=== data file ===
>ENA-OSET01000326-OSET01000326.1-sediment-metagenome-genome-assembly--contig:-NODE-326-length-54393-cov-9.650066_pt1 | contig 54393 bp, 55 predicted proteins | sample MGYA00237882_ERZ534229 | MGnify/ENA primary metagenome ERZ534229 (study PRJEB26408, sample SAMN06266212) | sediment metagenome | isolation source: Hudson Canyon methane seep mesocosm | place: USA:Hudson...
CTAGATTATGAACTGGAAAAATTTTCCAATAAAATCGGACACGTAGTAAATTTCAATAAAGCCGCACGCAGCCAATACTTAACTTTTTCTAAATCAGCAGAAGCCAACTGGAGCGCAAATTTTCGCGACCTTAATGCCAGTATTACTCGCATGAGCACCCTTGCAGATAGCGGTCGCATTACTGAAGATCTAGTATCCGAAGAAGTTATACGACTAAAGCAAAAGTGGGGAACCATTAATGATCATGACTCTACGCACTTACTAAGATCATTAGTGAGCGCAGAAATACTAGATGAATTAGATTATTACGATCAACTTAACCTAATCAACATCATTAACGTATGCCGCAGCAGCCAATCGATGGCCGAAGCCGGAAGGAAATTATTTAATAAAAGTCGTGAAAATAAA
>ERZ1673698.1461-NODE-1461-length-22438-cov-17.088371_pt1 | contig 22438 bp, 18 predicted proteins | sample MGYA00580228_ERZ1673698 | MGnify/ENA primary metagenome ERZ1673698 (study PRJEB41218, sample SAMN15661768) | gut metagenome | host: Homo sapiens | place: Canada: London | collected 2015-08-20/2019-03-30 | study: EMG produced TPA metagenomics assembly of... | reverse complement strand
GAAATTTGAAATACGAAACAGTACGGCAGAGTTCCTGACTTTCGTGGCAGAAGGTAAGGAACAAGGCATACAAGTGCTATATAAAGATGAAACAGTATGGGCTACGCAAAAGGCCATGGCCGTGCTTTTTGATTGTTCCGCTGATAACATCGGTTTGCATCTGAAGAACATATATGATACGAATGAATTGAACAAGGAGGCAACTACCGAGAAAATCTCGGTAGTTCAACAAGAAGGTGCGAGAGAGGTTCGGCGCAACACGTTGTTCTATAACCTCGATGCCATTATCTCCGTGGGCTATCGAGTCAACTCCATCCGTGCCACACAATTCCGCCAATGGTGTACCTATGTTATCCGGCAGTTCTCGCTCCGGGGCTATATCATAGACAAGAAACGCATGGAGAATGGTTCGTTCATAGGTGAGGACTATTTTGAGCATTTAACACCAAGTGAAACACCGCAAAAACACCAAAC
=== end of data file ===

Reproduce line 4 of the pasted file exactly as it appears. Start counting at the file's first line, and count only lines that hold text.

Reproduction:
GAAATTTGAAATACGAAACAGTACGGCAGAGTTCCTGACTTTCGTGGCAGAAGGTAAGGAACAAGGCATACAAGTGCTATATAAAGATGAAACAGTATGGGCTACGCAAAAGGCCATGGCCGTGCTTTTTGATTGTTCCGCTGATAACATCGGTTTGCATCTGAAGAACATATATGATACGAATGAATTGAACAAGGAGGCAACTACCGAGAAAATCTCGGTAGTTCAACAAGAAGGTGCGAGAGAGGTTCGGCGCAACACGTTGTTCTATAACCTCGATGCCATTATCTCCGTGGGCTATCGAGTCAACTCCATCCGTGCCACACAATTCCGCCAATGGTGTACCTATGTTATCCGGCAGTTCTCGCTCCGGGGCTATATCATAGACAAGAAACGCATGGAGAATGGTTCGTTCATAGGTGAGGACTATTTTGAGCATTTAACACCAAGTGAAACACCGCAAAAACACCAAAC